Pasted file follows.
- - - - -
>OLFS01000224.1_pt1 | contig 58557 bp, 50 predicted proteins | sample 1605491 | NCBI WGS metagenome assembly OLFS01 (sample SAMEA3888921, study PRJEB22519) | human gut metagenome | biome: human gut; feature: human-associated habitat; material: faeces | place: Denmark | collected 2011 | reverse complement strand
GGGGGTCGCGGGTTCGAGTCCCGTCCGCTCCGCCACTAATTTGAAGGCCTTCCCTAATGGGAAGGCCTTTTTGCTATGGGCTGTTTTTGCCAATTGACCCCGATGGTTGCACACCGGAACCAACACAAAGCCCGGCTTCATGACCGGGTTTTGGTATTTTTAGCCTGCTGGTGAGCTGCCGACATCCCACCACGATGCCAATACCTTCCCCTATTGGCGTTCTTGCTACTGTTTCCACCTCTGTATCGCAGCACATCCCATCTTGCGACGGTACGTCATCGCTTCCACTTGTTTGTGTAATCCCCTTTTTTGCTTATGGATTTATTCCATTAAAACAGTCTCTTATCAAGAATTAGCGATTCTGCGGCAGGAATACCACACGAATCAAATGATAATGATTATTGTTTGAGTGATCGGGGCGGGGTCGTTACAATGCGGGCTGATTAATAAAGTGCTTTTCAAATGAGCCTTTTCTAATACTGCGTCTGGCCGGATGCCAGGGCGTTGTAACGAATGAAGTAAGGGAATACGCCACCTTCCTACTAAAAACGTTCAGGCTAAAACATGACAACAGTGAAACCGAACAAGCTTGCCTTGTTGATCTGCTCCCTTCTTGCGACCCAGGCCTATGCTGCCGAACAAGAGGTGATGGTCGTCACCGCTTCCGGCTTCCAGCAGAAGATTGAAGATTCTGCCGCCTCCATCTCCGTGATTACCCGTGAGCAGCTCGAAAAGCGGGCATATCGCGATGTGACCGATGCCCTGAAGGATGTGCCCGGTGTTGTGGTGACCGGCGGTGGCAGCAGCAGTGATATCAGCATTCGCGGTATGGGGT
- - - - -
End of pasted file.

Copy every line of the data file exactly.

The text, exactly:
>OLFS01000224.1_pt1 | contig 58557 bp, 50 predicted proteins | sample 1605491 | NCBI WGS metagenome assembly OLFS01 (sample SAMEA3888921, study PRJEB22519) | human gut metagenome | biome: human gut; feature: human-associated habitat; material: faeces | place: Denmark | collected 2011 | reverse complement strand
GGGGGTCGCGGGTTCGAGTCCCGTCCGCTCCGCCACTAATTTGAAGGCCTTCCCTAATGGGAAGGCCTTTTTGCTATGGGCTGTTTTTGCCAATTGACCCCGATGGTTGCACACCGGAACCAACACAAAGCCCGGCTTCATGACCGGGTTTTGGTATTTTTAGCCTGCTGGTGAGCTGCCGACATCCCACCACGATGCCAATACCTTCCCCTATTGGCGTTCTTGCTACTGTTTCCACCTCTGTATCGCAGCACATCCCATCTTGCGACGGTACGTCATCGCTTCCACTTGTTTGTGTAATCCCCTTTTTTGCTTATGGATTTATTCCATTAAAACAGTCTCTTATCAAGAATTAGCGATTCTGCGGCAGGAATACCACACGAATCAAATGATAATGATTATTGTTTGAGTGATCGGGGCGGGGTCGTTACAATGCGGGCTGATTAATAAAGTGCTTTTCAAATGAGCCTTTTCTAATACTGCGTCTGGCCGGATGCCAGGGCGTTGTAACGAATGAAGTAAGGGAATACGCCACCTTCCTACTAAAAACGTTCAGGCTAAAACATGACAACAGTGAAACCGAACAAGCTTGCCTTGTTGATCTGCTCCCTTCTTGCGACCCAGGCCTATGCTGCCGAACAAGAGGTGATGGTCGTCACCGCTTCCGGCTTCCAGCAGAAGATTGAAGATTCTGCCGCCTCCATCTCCGTGATTACCCGTGAGCAGCTCGAAAAGCGGGCATATCGCGATGTGACCGATGCCCTGAAGGATGTGCCCGGTGTTGTGGTGACCGGCGGTGGCAGCAGCAGTGATATCAGCATTCGCGGTATGGGGT